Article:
I walked my dogs down the chemin near our house this morning, and found the remains of a butchered deer by the side of the road, within clear view, just off into the woods. Actually, some of the deer was left on one side of the chemin, while on the other side was another pile of cutup cast-off pieces. It looks freshly done.
This is the first time I’ve found something like this. It doesn’t seem legal to dump a carcass like this.
I wonder if anyone has any similar experience? I’m thinking I should report it to the mairie?
Should I go in person, to the mairie, to report it? There’s a phone number and an email address on the website for the mairie, but I would appreciate advice on which kind of contact, in this instance, might be better?
I would want to try to chat in French, but I am remedial especially when a bit nervous. I did a translation from English to French, of what to say, and I think the secretary speaks a little English and is helpful and nice. They’re not too far. Hmmmm. Maybe I should just go in person…
That’s such a good idea, and helps them. If it’s anything like round here - rural Lot & Garonne - the local accent is very thick and they struggle to understand us as we try our (non-regional accent) French. So communication can be a struggle in both directions.
I use Deepl when I want a speedy translation - not perfect, but good enough for comprehension.
Just want to say thank to you all who responded in this discussion. I decided to go to the mairie. I’ve just gotten back from talking with the secretary there. She looked up the cadastre for the location of the remains, and it turns out to be someone unknown to her. There seem to be a lot of sections of woods in between the fields, owned by different people who don’t necessarily reside around here. The remains were left on one of those.
She said that since it’s not easy to find the hunters who did this, it will be the responsibility of the community to clean up the remains (we know the guy who will probably have to do this). By the way, it’s pretty clear that it’s been cut up. Therefore I rather doubt it’s roadkill. We’ll never know, I guess. Anyway. It’s become part of the community responsibility to remove it, so will be taken care of. She thanked me for bringing it to their attention (especially since it’s a rural chemin and there are group randonnees that go down this pretty little way from time to time), and asked me to send her the photos I took.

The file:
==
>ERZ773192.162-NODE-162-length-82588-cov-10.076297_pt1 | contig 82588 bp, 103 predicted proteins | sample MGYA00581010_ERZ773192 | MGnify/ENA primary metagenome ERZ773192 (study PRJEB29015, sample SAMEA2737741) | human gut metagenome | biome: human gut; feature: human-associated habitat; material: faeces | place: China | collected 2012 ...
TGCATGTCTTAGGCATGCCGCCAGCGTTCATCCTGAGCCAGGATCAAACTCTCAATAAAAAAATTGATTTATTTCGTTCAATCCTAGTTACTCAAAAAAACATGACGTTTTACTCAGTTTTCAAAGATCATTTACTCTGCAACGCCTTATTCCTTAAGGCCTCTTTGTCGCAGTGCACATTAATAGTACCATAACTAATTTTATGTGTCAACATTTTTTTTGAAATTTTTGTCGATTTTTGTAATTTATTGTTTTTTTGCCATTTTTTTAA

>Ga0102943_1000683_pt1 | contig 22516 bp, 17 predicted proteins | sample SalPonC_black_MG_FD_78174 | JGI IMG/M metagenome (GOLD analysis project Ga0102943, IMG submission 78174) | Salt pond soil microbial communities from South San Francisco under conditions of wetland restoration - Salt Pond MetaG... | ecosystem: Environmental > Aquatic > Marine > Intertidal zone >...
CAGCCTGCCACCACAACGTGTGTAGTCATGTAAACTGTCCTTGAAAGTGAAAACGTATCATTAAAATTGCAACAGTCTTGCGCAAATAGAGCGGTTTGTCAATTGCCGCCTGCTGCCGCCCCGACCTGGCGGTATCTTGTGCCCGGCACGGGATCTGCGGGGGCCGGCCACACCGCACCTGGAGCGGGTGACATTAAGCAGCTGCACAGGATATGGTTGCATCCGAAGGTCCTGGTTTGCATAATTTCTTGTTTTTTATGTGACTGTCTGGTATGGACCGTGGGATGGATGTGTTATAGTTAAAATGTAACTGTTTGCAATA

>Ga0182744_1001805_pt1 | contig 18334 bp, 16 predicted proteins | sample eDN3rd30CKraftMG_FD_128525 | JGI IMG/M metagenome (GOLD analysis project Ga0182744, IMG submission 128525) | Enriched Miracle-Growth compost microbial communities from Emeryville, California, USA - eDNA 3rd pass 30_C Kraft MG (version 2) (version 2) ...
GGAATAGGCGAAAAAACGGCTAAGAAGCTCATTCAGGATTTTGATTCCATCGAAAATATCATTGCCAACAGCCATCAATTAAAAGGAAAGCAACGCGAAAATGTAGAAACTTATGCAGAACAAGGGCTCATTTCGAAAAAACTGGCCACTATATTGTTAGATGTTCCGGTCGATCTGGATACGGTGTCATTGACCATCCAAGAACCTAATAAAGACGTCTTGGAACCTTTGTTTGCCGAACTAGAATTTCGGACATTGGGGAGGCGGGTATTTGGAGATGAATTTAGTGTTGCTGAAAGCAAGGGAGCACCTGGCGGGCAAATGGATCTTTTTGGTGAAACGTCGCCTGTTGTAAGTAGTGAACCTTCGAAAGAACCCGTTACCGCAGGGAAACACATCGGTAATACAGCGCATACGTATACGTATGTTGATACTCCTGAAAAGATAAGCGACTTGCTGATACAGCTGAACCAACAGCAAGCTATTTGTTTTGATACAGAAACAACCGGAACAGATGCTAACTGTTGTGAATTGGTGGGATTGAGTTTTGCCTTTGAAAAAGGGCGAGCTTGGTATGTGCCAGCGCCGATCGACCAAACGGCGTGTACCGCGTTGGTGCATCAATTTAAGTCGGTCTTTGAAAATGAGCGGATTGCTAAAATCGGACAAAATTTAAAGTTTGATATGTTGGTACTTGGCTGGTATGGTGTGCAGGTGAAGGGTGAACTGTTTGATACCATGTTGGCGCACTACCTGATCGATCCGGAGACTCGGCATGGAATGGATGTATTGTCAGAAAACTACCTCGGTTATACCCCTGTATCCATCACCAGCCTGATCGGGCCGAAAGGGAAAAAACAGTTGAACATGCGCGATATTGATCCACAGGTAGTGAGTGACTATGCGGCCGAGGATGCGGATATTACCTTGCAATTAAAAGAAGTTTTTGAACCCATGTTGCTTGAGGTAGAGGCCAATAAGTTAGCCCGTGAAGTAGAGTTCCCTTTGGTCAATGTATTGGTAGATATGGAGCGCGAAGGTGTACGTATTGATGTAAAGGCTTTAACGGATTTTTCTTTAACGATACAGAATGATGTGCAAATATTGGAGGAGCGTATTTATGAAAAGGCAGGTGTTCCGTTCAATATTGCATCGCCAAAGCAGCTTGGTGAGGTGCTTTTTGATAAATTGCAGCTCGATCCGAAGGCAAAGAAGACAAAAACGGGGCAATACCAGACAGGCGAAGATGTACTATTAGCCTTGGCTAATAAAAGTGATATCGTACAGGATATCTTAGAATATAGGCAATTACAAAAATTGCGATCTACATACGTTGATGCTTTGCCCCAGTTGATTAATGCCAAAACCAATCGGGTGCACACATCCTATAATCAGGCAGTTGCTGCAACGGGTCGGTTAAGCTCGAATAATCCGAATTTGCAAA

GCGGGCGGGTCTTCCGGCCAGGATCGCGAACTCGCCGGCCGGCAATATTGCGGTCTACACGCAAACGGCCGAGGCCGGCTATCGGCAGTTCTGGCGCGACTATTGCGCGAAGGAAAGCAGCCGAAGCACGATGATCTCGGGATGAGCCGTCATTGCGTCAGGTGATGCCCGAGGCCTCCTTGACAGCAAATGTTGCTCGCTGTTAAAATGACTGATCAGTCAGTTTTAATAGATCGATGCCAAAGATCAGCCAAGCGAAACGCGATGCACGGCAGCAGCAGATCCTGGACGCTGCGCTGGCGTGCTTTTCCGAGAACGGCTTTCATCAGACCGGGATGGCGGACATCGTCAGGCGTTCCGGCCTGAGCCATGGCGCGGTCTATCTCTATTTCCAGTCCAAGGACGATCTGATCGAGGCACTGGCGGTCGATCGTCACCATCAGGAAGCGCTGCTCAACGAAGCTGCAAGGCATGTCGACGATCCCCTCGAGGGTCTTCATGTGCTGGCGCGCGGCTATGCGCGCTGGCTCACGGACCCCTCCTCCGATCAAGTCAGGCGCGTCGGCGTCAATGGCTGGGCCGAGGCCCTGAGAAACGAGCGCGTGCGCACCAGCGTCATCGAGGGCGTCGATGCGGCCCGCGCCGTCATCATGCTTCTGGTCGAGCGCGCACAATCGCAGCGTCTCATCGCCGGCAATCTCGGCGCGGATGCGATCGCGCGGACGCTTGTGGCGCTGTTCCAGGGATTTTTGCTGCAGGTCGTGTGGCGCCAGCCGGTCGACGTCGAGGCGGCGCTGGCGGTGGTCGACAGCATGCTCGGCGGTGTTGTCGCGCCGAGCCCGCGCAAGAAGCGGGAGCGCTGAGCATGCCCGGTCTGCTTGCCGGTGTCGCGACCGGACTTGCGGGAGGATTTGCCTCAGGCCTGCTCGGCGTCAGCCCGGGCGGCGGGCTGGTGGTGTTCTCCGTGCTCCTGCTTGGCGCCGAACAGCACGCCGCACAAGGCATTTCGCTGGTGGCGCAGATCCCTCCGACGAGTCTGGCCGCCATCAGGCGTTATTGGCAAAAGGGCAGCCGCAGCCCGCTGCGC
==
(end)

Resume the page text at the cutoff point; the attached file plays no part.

Okay, that’s interesting, and I appreciate your input on this. To my mind, it seemed like hunters might have wanted to process the deer and dispose without having to take the unnecessary parts away. It was clear that the fat had been cut away, and the internal organs were left… But I do see your point. I’m not a hunter so my assumption was perhaps ignorant, that it would be easier to just dump the processed remains rather than dispose of properly. Thanks.
With the local chasse they take carcasses to their cabin and hang it before butchering it (properly). So if it was a local hunter they would know what to do, they wouldn’t leave a carcass in plain sight even if it were an illegal kill.
I’d probably tell my Mairie as they’re closer/easier… or I could phone the local chasse policeman who I’ve known for years.
I suspect the Mairie would phone him anyway… for him to check the death and arrange disposal.
No, of course not. But there is a local accent where whole words sound different - cent, sans, for example. Mind you, my doctor the other day did compliment me on my French, then added, compared with most English, so I realise it’s a pretty low bar.